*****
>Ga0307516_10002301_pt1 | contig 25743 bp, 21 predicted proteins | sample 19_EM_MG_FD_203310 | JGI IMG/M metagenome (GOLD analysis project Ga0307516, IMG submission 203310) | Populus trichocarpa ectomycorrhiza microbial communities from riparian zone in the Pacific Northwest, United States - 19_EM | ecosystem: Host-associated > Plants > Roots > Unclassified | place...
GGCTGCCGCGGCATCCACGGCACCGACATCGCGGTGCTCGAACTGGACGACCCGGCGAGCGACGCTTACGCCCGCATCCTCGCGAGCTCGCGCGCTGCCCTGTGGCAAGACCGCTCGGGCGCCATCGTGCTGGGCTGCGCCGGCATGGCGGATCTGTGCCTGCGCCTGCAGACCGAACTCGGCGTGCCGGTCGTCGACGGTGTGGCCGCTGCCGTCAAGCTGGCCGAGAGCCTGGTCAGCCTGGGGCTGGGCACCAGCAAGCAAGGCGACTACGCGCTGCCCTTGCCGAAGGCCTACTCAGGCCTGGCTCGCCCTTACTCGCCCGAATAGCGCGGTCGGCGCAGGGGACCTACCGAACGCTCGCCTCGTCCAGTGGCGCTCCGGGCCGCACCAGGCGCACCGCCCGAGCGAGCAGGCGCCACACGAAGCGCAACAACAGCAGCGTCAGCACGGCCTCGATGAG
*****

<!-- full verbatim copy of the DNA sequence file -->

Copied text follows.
>Ga0307516_10002301_pt1 | contig 25743 bp, 21 predicted proteins | sample 19_EM_MG_FD_203310 | JGI IMG/M metagenome (GOLD analysis project Ga0307516, IMG submission 203310) | Populus trichocarpa ectomycorrhiza microbial communities from riparian zone in the Pacific Northwest, United States - 19_EM | ecosystem: Host-associated > Plants > Roots > Unclassified | place...
GGCTGCCGCGGCATCCACGGCACCGACATCGCGGTGCTCGAACTGGACGACCCGGCGAGCGACGCTTACGCCCGCATCCTCGCGAGCTCGCGCGCTGCCCTGTGGCAAGACCGCTCGGGCGCCATCGTGCTGGGCTGCGCCGGCATGGCGGATCTGTGCCTGCGCCTGCAGACCGAACTCGGCGTGCCGGTCGTCGACGGTGTGGCCGCTGCCGTCAAGCTGGCCGAGAGCCTGGTCAGCCTGGGGCTGGGCACCAGCAAGCAAGGCGACTACGCGCTGCCCTTGCCGAAGGCCTACTCAGGCCTGGCTCGCCCTTACTCGCCCGAATAGCGCGGTCGGCGCAGGGGACCTACCGAACGCTCGCCTCGTCCAGTGGCGCTCCGGGCCGCACCAGGCGCACCGCCCGAGCGAGCAGGCGCCACACGAAGCGCAACAACAGCAGCGTCAGCACGGCCTCGATGAG